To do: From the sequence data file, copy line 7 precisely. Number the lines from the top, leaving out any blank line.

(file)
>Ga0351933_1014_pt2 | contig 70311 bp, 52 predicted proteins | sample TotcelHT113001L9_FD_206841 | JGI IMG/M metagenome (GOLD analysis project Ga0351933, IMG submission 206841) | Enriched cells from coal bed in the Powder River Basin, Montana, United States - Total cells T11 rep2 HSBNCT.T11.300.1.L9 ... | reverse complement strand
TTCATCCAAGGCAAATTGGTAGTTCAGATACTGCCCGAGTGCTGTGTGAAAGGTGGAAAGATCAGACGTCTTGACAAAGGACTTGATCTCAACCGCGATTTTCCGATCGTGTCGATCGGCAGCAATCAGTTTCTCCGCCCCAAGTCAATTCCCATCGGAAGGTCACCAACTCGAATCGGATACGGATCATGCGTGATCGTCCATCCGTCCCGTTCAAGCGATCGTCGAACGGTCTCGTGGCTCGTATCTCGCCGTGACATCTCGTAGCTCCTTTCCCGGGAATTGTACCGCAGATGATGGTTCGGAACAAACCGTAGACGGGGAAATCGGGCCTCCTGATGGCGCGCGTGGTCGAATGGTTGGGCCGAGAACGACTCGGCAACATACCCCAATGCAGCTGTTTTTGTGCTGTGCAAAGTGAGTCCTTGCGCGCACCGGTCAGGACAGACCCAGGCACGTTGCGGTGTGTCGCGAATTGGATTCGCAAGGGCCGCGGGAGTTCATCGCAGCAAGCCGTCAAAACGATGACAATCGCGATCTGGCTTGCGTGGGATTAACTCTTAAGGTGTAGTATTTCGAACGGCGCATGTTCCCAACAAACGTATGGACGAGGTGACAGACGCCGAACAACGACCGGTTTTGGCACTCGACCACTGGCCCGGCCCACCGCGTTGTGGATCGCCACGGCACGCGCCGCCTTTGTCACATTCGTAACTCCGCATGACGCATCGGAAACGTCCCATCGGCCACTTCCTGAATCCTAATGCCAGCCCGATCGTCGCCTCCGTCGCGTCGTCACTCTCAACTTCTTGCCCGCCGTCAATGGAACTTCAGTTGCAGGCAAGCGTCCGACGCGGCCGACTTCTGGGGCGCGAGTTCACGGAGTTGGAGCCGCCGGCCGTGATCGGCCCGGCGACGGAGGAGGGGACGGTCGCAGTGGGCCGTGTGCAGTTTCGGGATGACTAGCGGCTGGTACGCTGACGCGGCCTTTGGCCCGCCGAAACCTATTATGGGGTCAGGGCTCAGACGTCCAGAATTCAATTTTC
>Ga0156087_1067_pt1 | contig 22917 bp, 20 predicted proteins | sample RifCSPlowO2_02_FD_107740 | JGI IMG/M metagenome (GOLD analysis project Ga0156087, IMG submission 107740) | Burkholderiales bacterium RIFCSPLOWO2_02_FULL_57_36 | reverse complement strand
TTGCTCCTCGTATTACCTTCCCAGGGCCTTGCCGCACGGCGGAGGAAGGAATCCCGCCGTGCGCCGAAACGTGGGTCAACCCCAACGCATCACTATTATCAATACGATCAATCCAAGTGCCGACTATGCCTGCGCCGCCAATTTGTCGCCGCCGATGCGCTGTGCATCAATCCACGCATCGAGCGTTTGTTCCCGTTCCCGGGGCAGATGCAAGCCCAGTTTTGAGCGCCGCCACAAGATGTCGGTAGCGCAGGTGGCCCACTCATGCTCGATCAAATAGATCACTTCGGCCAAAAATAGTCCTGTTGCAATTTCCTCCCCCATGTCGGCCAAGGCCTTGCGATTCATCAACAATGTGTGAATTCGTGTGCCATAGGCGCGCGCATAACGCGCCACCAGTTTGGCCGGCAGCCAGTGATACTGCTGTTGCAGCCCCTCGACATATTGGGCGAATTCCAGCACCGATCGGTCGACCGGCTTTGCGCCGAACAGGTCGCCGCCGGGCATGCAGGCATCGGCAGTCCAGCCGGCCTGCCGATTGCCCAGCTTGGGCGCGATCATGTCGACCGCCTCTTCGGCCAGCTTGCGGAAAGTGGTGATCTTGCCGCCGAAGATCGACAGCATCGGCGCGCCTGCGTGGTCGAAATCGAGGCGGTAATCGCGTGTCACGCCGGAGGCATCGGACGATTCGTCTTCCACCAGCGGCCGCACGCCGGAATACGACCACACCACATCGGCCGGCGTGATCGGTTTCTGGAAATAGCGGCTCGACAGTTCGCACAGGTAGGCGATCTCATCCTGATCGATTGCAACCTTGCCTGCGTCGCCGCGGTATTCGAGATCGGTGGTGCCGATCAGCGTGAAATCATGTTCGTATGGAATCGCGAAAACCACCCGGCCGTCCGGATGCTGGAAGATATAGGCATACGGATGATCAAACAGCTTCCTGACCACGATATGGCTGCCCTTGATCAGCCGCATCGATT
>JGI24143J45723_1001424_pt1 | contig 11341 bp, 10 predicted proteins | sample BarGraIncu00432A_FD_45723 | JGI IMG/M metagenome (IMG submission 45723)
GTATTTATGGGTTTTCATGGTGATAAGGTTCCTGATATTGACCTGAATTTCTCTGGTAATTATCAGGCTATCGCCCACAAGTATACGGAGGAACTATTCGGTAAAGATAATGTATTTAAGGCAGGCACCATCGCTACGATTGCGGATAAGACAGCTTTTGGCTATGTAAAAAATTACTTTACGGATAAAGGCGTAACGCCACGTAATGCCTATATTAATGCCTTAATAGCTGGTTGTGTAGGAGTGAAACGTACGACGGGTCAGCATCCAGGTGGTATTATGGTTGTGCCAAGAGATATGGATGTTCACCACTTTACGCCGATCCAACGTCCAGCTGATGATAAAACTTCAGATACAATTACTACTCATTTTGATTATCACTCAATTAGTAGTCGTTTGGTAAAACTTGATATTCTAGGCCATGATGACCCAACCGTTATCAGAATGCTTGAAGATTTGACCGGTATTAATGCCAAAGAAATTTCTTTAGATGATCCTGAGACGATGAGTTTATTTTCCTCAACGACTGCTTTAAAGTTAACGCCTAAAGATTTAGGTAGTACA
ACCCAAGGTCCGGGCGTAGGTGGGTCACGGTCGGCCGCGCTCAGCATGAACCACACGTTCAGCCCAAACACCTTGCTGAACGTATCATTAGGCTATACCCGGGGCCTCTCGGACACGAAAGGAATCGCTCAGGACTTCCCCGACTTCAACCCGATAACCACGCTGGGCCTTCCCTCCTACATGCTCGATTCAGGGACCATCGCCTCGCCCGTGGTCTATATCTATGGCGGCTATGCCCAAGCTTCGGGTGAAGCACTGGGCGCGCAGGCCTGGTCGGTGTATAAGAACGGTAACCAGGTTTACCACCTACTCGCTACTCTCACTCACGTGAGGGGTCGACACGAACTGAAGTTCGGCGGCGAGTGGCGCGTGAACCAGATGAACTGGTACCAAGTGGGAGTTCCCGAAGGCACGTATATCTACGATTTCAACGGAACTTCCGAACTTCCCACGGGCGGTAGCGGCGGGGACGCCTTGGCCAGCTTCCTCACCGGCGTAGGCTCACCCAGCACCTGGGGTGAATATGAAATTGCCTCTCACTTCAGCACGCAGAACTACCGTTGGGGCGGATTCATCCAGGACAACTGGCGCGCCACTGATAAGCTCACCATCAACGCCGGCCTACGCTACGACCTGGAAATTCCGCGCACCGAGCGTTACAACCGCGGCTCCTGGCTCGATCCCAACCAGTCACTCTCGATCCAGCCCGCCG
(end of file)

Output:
ACCCAAGGTCCGGGCGTAGGTGGGTCACGGTCGGCCGCGCTCAGCATGAACCACACGTTCAGCCCAAACACCTTGCTGAACGTATCATTAGGCTATACCCGGGGCCTCTCGGACACGAAAGGAATCGCTCAGGACTTCCCCGACTTCAACCCGATAACCACGCTGGGCCTTCCCTCCTACATGCTCGATTCAGGGACCATCGCCTCGCCCGTGGTCTATATCTATGGCGGCTATGCCCAAGCTTCGGGTGAAGCACTGGGCGCGCAGGCCTGGTCGGTGTATAAGAACGGTAACCAGGTTTACCACCTACTCGCTACTCTCACTCACGTGAGGGGTCGACACGAACTGAAGTTCGGCGGCGAGTGGCGCGTGAACCAGATGAACTGGTACCAAGTGGGAGTTCCCGAAGGCACGTATATCTACGATTTCAACGGAACTTCCGAACTTCCCACGGGCGGTAGCGGCGGGGACGCCTTGGCCAGCTTCCTCACCGGCGTAGGCTCACCCAGCACCTGGGGTGAATATGAAATTGCCTCTCACTTCAGCACGCAGAACTACCGTTGGGGCGGATTCATCCAGGACAACTGGCGCGCCACTGATAAGCTCACCATCAACGCCGGCCTACGCTACGACCTGGAAATTCCGCGCACCGAGCGTTACAACCGCGGCTCCTGGCTCGATCCCAACCAGTCACTCTCGATCCAGCCCGCCG